BACKGROUND:: Access to readily available large animal models and sensitive noninvasive techniques that can be used for the evaluation of microbicide-induced changes in tissue could significantly facilitate preclinical evaluations of microbicide safety. The sheep cervicovaginal tract, with stratified squamous epithelium similar to humans, holds promise as a large animal model used before nonhuman primates. In addition, optical coherence tomography (OCT) could enable high resolution visualization of tissue morphology and noninvasive assessment of microbicide-induced epithelial injury. METHODS:: We evaluated the dose response of sheep cervicovaginal tract to benzalkonium chloride (BZK). Twenty sheep received treatment with phosphate-buffered saline or BZK solution (2%, 0.2%, or 0.02%). Pre- and posttreatment colposcopy and OCT images were collected and graded based on World Health Organization criteria and a previously reported scoring system, respectively. Biopsies were collected and the degree of epithelial injury and its thickness was assessed based on histology and OCT. RESULTS:: The sheep cervicovagina exhibited anatomic and microscopic features similar to the human. Extensive loss of the epithelium was noted on colposcopy and OCT after application of 2% BZK. Colposcopy detected findings in half of sheep and OCT in all sheep treated with 0.2% BZK. OCT detected differences in the 0.02% BZK-treated group compared with controls, whereas colposcopy failed to detect any changes. CONCLUSIONS:: The sheep cervicovagina is similar to humans, and exhibits dose dependent epithelial changes after BZK treatment. These findings suggest that the sheep model and OCT may become valuable tools for the safety evaluation of candidate microbicides, and warrant continued development.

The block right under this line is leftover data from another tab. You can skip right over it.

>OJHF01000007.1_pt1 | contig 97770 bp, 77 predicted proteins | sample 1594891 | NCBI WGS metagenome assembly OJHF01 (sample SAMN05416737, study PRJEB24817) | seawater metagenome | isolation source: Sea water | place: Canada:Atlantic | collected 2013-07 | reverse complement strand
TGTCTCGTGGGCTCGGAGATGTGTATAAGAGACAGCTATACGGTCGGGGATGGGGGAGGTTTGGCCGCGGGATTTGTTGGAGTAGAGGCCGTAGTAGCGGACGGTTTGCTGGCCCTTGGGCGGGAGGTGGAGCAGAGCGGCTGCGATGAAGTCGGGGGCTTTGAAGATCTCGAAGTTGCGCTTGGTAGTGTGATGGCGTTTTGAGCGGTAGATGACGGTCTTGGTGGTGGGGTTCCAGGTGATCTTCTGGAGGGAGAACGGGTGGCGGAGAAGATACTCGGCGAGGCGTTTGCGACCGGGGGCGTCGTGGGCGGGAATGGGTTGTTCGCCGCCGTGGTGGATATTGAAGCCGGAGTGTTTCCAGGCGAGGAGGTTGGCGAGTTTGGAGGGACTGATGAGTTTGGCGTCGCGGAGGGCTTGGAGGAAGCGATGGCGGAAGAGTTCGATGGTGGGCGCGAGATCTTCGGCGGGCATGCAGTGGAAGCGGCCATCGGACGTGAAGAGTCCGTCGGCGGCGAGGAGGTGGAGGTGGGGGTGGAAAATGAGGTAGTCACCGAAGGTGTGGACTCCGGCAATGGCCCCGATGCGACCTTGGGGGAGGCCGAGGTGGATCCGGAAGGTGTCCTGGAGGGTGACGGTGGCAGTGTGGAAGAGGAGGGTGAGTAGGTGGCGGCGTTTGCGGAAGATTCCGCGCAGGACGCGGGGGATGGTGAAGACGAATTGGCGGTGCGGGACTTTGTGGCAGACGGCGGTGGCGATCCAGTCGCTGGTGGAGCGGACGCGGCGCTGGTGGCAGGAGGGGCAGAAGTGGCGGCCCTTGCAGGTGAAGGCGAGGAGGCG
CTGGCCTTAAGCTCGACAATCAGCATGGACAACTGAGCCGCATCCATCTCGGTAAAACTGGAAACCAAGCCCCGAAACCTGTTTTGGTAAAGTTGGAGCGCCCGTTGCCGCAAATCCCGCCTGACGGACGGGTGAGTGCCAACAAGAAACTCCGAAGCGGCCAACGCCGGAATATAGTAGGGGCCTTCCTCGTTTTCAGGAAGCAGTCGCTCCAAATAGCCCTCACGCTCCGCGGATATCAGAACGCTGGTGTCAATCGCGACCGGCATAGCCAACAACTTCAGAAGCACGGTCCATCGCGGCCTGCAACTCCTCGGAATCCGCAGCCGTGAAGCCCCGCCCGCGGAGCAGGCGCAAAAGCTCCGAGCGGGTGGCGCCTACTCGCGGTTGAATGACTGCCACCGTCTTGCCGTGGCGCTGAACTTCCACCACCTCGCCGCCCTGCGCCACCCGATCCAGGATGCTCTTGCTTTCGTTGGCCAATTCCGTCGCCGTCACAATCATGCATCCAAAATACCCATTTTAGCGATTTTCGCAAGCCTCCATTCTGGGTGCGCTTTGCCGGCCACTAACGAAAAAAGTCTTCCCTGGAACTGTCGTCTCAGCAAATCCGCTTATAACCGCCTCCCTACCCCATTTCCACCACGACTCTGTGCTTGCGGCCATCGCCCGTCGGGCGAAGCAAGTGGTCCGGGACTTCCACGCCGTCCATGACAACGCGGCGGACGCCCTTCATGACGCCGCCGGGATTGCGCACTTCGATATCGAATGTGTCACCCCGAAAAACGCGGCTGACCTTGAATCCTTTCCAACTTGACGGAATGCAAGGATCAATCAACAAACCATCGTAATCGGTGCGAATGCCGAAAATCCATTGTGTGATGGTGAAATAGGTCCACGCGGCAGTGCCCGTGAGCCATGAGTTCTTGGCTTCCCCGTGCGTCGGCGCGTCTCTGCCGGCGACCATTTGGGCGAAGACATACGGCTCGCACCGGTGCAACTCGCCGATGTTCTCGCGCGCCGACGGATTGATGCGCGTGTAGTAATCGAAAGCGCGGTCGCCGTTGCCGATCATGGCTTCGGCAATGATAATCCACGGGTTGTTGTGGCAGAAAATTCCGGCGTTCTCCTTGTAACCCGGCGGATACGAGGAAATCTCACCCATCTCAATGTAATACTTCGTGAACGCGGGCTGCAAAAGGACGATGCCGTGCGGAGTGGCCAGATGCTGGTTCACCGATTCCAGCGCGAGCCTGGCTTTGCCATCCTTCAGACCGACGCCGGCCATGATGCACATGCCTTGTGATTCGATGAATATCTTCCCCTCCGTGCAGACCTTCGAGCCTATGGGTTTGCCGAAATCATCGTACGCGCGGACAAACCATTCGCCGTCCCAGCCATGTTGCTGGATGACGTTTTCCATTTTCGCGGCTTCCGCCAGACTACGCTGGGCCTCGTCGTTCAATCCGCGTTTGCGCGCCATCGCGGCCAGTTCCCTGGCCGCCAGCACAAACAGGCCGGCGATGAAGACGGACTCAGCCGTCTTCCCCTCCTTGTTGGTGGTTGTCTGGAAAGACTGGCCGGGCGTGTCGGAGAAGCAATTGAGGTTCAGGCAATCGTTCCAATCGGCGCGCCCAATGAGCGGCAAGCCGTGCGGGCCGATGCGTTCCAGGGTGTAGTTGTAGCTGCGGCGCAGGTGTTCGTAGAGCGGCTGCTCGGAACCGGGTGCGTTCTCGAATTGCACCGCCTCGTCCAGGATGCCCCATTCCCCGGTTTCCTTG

ASJC Scopus subject areas
- Public Health, Environmental and Occupational Health
- Microbiology (medical)
- Infectious Diseases